Borders closes in Pico Rivera - and city might be stuck with rent

Here's one more example of why local government should steer clear of making any business deals. The city of Pico Rivera spent $1.6 million in federal grant money to bring Borders into the Pico Rivera Towne Center, going so far as to help subsidize the monthly rent for nearly eight years. Now, the Borders location is about to close, one of 200 stores being shuttered in the wake of the company's Chapter 11 filing. And the city is apparently on the hook to the owner of the Towne Center to make good on a lease - to the tune of $33,932.91 a month for 72 months, or until a new tenant moves in. City officials say they're only liable for $10,833.33 a month (the rent subsidy to Borders). From the Whittier Daily News:

The bookstore, which opened in the Pico Rivera Towne Center in July 2003, generated about $35,000 a year in sales tax revenue, according to Assistant City Manager Jeff Prang. Officials said the decision to bring a bookstore into the community was a quality-of-life issue. As spelled out in both agreements, the city and redevelopment agency wanted Borders in the community to enhance educational and cultural opportunities. The expected benefits included sales tax revenues, job opportunities, plus music, reading material and cultural materials for the community.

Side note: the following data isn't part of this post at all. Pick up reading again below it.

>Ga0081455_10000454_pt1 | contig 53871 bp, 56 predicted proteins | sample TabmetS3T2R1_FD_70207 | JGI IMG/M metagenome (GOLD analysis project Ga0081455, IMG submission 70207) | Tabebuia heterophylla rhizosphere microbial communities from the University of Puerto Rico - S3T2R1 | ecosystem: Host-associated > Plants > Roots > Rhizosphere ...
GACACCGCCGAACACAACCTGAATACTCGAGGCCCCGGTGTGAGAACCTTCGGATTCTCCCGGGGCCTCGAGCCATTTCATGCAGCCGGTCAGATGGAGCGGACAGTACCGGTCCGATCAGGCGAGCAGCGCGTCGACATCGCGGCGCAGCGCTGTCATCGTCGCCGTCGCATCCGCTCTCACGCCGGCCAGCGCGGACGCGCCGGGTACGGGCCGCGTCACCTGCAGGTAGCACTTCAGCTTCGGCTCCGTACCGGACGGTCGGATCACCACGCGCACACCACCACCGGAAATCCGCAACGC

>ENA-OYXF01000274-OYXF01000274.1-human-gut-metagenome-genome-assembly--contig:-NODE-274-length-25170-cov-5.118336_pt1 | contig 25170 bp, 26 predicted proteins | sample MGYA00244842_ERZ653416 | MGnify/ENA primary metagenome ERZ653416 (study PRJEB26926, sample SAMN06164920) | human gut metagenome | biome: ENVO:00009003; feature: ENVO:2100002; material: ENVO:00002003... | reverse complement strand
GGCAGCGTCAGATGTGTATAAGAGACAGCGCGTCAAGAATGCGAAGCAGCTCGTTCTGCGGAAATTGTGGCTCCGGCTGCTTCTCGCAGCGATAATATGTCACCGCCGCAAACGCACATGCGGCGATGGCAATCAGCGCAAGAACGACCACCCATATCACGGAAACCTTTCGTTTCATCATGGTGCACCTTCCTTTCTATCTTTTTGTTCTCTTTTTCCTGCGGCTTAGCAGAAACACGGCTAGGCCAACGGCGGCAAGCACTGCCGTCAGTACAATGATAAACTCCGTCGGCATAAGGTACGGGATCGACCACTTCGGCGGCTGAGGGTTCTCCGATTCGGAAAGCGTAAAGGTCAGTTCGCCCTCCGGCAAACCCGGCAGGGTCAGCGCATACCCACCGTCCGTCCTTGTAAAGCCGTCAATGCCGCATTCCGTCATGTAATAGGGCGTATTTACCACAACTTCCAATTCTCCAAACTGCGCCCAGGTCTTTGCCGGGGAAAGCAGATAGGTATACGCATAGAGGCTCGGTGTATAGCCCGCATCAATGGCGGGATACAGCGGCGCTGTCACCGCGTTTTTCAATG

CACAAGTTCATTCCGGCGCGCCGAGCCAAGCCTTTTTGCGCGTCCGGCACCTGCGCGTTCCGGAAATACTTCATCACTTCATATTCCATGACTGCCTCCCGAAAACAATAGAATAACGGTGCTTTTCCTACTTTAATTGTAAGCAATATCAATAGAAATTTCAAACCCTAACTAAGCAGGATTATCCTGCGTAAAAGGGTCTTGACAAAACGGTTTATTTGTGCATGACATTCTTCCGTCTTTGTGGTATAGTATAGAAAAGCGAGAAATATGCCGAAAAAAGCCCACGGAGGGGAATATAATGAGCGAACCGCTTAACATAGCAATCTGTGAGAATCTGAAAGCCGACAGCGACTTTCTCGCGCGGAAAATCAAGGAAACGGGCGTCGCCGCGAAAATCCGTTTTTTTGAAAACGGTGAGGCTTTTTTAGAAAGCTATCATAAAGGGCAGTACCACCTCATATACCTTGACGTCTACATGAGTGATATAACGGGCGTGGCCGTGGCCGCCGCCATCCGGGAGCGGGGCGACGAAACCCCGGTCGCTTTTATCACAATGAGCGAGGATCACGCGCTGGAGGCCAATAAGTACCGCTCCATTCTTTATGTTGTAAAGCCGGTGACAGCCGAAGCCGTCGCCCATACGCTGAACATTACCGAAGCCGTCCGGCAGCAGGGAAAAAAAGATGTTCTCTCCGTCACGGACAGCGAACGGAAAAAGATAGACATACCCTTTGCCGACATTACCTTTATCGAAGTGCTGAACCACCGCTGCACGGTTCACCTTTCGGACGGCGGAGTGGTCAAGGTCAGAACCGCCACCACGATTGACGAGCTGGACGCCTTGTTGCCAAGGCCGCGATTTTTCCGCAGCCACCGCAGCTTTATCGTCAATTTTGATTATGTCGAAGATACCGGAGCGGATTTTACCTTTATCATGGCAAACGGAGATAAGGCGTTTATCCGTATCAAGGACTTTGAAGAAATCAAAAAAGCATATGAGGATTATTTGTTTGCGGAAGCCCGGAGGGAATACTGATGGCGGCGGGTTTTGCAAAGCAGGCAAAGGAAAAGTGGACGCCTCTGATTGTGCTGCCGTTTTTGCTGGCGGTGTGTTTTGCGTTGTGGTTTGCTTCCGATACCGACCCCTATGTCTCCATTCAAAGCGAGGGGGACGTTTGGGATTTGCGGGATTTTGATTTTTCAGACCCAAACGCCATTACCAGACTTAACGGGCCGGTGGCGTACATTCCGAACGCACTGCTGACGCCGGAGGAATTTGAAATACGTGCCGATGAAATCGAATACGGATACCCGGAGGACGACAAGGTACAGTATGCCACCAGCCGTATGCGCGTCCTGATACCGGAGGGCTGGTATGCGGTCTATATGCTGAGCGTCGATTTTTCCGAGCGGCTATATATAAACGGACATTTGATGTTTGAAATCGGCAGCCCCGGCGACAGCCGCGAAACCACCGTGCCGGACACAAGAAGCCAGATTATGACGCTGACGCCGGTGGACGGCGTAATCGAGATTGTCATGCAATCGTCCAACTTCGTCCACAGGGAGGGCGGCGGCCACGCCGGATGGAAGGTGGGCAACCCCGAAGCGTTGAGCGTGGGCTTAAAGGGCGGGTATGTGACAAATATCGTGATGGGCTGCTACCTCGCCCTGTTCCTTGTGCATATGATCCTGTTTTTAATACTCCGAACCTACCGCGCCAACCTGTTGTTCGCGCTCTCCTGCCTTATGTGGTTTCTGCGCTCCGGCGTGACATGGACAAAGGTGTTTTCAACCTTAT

Huh? Tax revenue of $35,000 a year and the city might be stuck paying $34,000 a month in rent? Who cut that deal? But hey, who cares - the money is coming from an $8-million federal grant. "We were able to put something aside to attract a first-class bookstore to Pico Rivera. We were the only predominantly Latino community with a national chain bookstore," said Councilman Gregory Salcido. A fat lot of good that does now.

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Mark Lacter
Mark Lacter created the LA Biz Observed blog in 2006. He posted until the day before his death on Nov. 13, 2013.
Mark Lacter, business writer and editor was 59
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